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The Implications of Trump’s Reluctance to Concede

By Staff Writer Kevin Wu ‘20

· Kevin Wu

Recently, Hillary Clinton’s campaign released a photo of a letter written to Bill Clinton from George H.W. Bush, after he had just lost the election to Clinton in 1992. In this letter, Bush wrote about his respect for Clinton and how he believed Clinton would do a fine job in office. He also described the hardships of the office and wished Clinton the best of luck. This show of respect and unity between opposing presidential candidates seems like a thing of the past now, especially given the recent remarks of Hillary Clinton’s opponent, Donald Trump.

In the last presidential debate, Trump was asked if he would accept the results of the election. He responded with “I will look at it at the time.” In fact, he has twice been reluctant to accept the results of the election. This denial of election results is unprecedented, and the complete antithesis of the mutual respect shown in Bush’s gesture to Clinton. Trump’s reluctance to concede exemplifies and exacerbates the fostered divisiveness and anger in this election cycle. Trump has run his campaign on the notion that the Washington establishment is corrupt and indecisive, and many voters have flocked to his side because hard times have led them to become angry at “government elites.” Trump’s reluctance to concede exemplifies this divisiveness and anger because he accuses the Washington establishment of not only cheating the people, but also of cheating the election. This accusation only gives his supporters more anger to feed off of, and leads them to take further action to force the establishment to accede to their demands without compromise.

Trump’s reluctance to concede also exacerbates divisiveness and anger. People are already taking the next steps. In fact, according to a survey from Elementum, sixteen percent of Americans are planning on buying a gun after the election, and according to a survey by USA Today/Suffolk University, fifty-one percent of Americans are concerned about violence occurring as a result of the election. Given the current levels of political divisiveness, it is not hard to fathom that violent protests will occur, and even worse, that large groups of people will not recognize the legitimacy of Clinton’s government or refuse to follow her laws and policies. All in all, a destructive cycle has started. As people refuse to participate politically, fewer problems are discussed and dealt with in Congress, and more people become unhappy, lose faith in the government, and protest. The cycle then repeats itself. Eventually these protests become violent, as we have seen at Trump rallies and at various riots across the country, and begin to destabilize the political system.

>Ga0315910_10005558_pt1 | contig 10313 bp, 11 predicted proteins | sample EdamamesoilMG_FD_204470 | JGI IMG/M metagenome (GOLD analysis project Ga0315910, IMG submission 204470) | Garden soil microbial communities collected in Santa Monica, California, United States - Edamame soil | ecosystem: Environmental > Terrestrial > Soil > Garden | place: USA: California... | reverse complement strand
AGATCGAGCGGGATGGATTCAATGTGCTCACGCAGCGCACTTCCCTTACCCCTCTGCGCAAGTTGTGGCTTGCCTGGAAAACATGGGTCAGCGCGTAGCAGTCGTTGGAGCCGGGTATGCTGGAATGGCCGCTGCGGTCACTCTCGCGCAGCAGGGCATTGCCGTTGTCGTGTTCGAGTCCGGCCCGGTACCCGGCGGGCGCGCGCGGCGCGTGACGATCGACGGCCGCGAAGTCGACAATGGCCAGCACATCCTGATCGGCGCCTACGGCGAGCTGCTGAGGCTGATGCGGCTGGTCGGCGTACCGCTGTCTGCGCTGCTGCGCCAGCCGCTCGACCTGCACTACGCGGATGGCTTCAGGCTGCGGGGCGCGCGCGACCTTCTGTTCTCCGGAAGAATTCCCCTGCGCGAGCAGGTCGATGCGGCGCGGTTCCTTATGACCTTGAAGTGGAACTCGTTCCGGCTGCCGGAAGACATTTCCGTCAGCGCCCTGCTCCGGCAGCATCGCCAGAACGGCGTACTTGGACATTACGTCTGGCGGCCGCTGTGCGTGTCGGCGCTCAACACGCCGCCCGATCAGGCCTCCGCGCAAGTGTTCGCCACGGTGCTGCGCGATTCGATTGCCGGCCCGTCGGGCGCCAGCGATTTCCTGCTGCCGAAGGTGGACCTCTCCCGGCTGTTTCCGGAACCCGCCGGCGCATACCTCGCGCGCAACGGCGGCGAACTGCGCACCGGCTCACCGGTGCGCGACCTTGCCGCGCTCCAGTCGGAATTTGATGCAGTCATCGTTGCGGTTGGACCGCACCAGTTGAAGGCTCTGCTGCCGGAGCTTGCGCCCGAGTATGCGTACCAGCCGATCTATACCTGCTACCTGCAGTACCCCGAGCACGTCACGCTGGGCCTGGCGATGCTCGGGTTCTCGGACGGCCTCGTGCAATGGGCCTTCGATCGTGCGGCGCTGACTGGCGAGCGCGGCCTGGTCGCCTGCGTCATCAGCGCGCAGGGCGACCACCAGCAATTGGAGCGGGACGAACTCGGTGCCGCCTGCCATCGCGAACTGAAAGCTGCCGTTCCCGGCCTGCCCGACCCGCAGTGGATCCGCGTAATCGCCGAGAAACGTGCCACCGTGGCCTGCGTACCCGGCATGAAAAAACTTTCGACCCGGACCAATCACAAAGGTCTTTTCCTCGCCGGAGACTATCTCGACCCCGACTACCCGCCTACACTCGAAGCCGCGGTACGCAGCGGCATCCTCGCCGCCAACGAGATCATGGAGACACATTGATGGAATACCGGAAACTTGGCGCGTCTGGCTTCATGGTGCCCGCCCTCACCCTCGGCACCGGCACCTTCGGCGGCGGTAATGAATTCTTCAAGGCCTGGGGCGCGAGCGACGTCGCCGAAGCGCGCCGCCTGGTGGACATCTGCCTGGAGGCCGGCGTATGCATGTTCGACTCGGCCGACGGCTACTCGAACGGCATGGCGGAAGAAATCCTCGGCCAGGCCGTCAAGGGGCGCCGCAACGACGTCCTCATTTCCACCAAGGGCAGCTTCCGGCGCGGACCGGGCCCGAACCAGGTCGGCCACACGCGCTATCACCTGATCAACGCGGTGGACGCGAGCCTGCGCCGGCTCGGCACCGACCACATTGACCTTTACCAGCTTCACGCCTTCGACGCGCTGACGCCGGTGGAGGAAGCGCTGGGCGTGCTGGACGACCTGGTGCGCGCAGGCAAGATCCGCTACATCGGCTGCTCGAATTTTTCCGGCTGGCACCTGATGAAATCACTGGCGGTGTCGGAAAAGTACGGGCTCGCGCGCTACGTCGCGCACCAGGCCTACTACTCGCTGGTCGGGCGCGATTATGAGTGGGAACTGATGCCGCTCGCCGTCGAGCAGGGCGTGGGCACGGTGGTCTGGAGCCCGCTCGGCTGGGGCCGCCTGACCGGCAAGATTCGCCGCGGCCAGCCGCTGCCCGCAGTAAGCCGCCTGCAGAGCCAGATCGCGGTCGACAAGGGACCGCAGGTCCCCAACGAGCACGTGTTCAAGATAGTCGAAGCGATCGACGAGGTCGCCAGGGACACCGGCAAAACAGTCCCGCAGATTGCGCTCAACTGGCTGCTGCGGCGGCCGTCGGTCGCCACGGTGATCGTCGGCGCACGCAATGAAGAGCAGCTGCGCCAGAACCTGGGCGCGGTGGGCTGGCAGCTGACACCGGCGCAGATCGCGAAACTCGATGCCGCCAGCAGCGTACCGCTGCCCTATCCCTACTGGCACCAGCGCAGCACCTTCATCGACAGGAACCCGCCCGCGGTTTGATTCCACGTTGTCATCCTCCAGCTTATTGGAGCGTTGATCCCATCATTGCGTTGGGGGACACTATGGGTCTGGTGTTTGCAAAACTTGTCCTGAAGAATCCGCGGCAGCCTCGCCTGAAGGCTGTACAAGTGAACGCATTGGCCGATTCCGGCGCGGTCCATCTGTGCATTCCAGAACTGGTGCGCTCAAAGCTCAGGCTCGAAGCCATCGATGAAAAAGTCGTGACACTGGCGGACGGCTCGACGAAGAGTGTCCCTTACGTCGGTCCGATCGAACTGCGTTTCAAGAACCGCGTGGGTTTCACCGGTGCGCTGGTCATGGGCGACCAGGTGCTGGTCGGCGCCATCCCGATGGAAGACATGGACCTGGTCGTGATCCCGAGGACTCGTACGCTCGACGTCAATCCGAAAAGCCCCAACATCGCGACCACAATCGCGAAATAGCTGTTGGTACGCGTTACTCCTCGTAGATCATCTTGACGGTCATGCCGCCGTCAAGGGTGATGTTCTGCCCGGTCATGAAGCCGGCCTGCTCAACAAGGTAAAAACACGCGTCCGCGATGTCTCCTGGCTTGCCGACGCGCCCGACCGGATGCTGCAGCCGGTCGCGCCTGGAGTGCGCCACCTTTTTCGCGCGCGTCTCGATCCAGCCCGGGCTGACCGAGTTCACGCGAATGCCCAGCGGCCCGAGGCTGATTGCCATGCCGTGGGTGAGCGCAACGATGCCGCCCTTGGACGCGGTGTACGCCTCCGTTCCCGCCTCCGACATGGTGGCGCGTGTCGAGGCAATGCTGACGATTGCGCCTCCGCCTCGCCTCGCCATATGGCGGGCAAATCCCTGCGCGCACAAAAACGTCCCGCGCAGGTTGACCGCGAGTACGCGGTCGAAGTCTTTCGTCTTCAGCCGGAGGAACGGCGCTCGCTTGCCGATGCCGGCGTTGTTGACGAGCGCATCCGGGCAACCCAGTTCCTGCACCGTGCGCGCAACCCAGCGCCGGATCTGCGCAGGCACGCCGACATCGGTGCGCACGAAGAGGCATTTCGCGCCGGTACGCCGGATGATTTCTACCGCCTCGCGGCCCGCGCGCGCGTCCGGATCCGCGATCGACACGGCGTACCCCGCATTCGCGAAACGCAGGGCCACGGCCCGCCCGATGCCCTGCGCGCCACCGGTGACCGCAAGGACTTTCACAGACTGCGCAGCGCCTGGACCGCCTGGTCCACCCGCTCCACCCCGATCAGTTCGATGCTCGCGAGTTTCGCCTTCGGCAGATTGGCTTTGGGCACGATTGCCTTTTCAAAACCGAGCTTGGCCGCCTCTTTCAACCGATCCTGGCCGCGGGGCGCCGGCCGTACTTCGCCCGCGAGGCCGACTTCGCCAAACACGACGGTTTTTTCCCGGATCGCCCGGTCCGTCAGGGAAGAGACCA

Notions of widespread violence and the destabilization of the republic may seem hyperbolic; they are still outside the fringes of mainstream politics. However, what has entered mainstream politics is the synonymy of compromise and weakness. Both Trump and Bernie Sanders have attacked politicians for compromising their values in Washington. At the same time, recent Congresses have broken records for least bills passed. This is due to increased polarization between Republicans and Democrats as well as voters’ increased expectation that their representatives uphold their values without compromise. Furthermore, political discussion on social media has gradually devolved from passionate debate into personal attacks and ignorance. Instead of testing their opinions in the marketplace of ideas, people increasingly attack each other verbally and shut out dissenting opinions, and as a result little discourse or progress occurs. This path is being walked every day in civil society and in Congress. If we do not break up this synonymy of compromise and weakness, people will become increasingly divided and angry, and political violence and even authoritarianism will eventually find their way into mainstream politics.

When voting this Tuesday, I urge you vote with your conscience, but more importantly, I urge you to accept the results of the election regardless of the winning candidate, and to understand we must move forward as a country together. Donald Trump’s reluctance to accept the election results sets a very dangerous precedent, and could legitimize violent protests and increase widespread loss of faith in government. George H.W. Bush may have been disappointed with the results of the election in 1992, but he understood that in order to move forward he had to learn to compromise with President Clinton’s initiatives. His message of unity was only possible with the use of compromise, and I hope we as the American people can learn that before it is too late.

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